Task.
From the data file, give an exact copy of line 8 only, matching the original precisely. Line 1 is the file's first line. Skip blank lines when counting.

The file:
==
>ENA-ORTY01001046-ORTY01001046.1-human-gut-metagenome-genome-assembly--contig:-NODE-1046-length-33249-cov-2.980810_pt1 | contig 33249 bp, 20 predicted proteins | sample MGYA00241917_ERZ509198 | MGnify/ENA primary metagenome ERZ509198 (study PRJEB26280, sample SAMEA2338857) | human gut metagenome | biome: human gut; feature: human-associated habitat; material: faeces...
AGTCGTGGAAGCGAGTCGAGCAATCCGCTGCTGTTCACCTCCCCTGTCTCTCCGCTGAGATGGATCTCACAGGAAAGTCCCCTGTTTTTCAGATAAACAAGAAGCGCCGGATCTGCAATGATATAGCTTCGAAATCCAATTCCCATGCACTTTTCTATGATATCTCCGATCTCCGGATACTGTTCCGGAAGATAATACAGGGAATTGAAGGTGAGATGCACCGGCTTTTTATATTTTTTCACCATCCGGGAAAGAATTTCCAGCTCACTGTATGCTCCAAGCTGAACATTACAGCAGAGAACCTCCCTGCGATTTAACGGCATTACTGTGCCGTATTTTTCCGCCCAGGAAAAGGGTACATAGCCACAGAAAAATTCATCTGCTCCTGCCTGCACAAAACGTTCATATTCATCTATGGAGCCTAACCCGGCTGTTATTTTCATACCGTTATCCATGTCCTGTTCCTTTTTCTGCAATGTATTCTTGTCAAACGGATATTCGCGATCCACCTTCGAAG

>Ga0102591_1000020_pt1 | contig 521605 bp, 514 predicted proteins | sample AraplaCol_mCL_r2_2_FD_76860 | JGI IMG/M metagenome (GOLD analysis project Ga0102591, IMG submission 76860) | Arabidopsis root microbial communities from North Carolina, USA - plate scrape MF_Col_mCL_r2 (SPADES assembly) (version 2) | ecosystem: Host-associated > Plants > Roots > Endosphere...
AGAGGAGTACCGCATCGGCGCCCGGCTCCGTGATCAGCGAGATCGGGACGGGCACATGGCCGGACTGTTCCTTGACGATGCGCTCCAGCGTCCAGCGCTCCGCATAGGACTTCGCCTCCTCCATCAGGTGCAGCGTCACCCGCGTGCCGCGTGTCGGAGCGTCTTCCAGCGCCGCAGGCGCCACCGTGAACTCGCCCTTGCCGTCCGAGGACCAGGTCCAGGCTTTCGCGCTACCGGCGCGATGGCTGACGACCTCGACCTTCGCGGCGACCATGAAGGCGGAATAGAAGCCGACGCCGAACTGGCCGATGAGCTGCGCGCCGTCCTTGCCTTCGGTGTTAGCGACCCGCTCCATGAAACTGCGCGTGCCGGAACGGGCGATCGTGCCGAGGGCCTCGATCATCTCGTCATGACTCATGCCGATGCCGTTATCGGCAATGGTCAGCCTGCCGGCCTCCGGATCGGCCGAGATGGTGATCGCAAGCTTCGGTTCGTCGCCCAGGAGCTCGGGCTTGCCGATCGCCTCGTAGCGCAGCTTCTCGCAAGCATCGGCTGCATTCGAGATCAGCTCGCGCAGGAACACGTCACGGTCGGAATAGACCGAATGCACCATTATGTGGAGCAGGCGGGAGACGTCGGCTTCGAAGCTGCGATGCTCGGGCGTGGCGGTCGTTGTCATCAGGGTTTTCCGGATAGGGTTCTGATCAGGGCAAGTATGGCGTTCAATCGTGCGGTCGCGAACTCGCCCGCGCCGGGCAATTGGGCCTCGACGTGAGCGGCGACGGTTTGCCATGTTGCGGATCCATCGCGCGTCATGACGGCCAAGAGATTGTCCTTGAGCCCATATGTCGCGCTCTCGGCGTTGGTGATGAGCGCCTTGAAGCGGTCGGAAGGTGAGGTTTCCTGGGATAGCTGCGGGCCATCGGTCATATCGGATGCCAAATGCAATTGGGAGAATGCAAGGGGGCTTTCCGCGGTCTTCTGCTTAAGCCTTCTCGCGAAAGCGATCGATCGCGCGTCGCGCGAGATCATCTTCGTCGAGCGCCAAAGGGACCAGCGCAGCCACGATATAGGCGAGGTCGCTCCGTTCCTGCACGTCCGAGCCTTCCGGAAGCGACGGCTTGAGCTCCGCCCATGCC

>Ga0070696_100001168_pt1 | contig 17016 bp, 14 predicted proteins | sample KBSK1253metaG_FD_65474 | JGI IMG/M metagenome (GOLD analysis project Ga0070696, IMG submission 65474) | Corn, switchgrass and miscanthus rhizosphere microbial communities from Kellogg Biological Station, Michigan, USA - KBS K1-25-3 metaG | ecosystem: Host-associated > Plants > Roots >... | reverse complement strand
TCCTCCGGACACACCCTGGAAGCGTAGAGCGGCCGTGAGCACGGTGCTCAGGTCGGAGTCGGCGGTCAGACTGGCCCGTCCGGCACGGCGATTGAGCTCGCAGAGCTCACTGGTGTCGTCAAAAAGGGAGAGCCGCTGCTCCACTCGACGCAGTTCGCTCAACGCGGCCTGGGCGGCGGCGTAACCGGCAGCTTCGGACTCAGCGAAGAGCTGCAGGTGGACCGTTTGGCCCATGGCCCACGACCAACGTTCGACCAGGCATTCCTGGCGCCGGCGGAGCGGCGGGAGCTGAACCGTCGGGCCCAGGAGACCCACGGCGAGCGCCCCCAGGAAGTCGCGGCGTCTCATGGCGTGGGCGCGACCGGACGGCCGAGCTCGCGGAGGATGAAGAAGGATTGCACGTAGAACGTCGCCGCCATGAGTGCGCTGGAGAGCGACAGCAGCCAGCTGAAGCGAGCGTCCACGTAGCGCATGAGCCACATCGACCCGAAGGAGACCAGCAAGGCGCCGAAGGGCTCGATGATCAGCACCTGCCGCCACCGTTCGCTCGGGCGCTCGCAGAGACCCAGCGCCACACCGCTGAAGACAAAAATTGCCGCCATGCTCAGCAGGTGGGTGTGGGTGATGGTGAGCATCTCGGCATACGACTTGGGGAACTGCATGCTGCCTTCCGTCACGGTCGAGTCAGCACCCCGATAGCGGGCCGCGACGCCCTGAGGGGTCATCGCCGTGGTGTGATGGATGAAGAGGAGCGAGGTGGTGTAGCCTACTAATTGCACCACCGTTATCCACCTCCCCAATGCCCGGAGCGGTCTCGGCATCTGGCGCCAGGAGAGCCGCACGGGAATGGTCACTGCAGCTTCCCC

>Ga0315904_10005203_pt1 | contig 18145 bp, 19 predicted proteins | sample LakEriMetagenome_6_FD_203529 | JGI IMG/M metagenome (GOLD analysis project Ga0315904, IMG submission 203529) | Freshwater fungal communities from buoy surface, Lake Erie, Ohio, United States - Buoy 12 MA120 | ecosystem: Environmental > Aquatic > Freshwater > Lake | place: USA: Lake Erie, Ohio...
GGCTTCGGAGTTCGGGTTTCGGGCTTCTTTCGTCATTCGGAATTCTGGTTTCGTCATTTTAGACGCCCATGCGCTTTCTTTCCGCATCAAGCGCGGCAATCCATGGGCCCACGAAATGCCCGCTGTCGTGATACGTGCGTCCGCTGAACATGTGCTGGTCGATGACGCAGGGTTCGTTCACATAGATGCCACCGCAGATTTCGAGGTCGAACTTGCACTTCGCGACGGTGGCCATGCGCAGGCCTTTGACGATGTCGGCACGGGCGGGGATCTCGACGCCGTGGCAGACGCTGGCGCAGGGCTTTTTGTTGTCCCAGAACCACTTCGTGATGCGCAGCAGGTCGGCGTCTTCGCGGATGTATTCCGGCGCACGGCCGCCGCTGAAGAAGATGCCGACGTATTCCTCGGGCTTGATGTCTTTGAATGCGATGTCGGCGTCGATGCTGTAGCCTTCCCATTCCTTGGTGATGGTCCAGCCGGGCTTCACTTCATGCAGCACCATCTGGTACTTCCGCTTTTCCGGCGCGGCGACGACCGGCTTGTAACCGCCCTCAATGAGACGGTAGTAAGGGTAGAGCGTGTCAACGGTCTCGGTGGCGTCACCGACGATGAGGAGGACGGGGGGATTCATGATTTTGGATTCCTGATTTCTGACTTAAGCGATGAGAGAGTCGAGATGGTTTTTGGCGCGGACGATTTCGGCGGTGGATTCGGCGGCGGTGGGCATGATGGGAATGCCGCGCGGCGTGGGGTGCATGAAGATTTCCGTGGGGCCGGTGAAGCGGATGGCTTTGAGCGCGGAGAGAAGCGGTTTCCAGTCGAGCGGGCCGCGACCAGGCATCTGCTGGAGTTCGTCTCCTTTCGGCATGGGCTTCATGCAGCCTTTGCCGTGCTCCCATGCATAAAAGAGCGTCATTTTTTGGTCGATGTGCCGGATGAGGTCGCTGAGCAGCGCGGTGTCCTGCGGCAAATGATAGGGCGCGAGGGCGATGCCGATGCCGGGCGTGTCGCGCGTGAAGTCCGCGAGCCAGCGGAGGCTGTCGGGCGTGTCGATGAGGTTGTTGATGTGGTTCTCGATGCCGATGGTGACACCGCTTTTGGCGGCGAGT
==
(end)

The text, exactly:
GGCTTCGGAGTTCGGGTTTCGGGCTTCTTTCGTCATTCGGAATTCTGGTTTCGTCATTTTAGACGCCCATGCGCTTTCTTTCCGCATCAAGCGCGGCAATCCATGGGCCCACGAAATGCCCGCTGTCGTGATACGTGCGTCCGCTGAACATGTGCTGGTCGATGACGCAGGGTTCGTTCACATAGATGCCACCGCAGATTTCGAGGTCGAACTTGCACTTCGCGACGGTGGCCATGCGCAGGCCTTTGACGATGTCGGCACGGGCGGGGATCTCGACGCCGTGGCAGACGCTGGCGCAGGGCTTTTTGTTGTCCCAGAACCACTTCGTGATGCGCAGCAGGTCGGCGTCTTCGCGGATGTATTCCGGCGCACGGCCGCCGCTGAAGAAGATGCCGACGTATTCCTCGGGCTTGATGTCTTTGAATGCGATGTCGGCGTCGATGCTGTAGCCTTCCCATTCCTTGGTGATGGTCCAGCCGGGCTTCACTTCATGCAGCACCATCTGGTACTTCCGCTTTTCCGGCGCGGCGACGACCGGCTTGTAACCGCCCTCAATGAGACGGTAGTAAGGGTAGAGCGTGTCAACGGTCTCGGTGGCGTCACCGACGATGAGGAGGACGGGGGGATTCATGATTTTGGATTCCTGATTTCTGACTTAAGCGATGAGAGAGTCGAGATGGTTTTTGGCGCGGACGATTTCGGCGGTGGATTCGGCGGCGGTGGGCATGATGGGAATGCCGCGCGGCGTGGGGTGCATGAAGATTTCCGTGGGGCCGGTGAAGCGGATGGCTTTGAGCGCGGAGAGAAGCGGTTTCCAGTCGAGCGGGCCGCGACCAGGCATCTGCTGGAGTTCGTCTCCTTTCGGCATGGGCTTCATGCAGCCTTTGCCGTGCTCCCATGCATAAAAGAGCGTCATTTTTTGGTCGATGTGCCGGATGAGGTCGCTGAGCAGCGCGGTGTCCTGCGGCAAATGATAGGGCGCGAGGGCGATGCCGATGCCGGGCGTGTCGCGCGTGAAGTCCGCGAGCCAGCGGAGGCTGTCGGGCGTGTCGATGAGGTTGTTGATGTGGTTCTCGATGCCGATGGTGACACCGCTTTTGGCGGCGAGT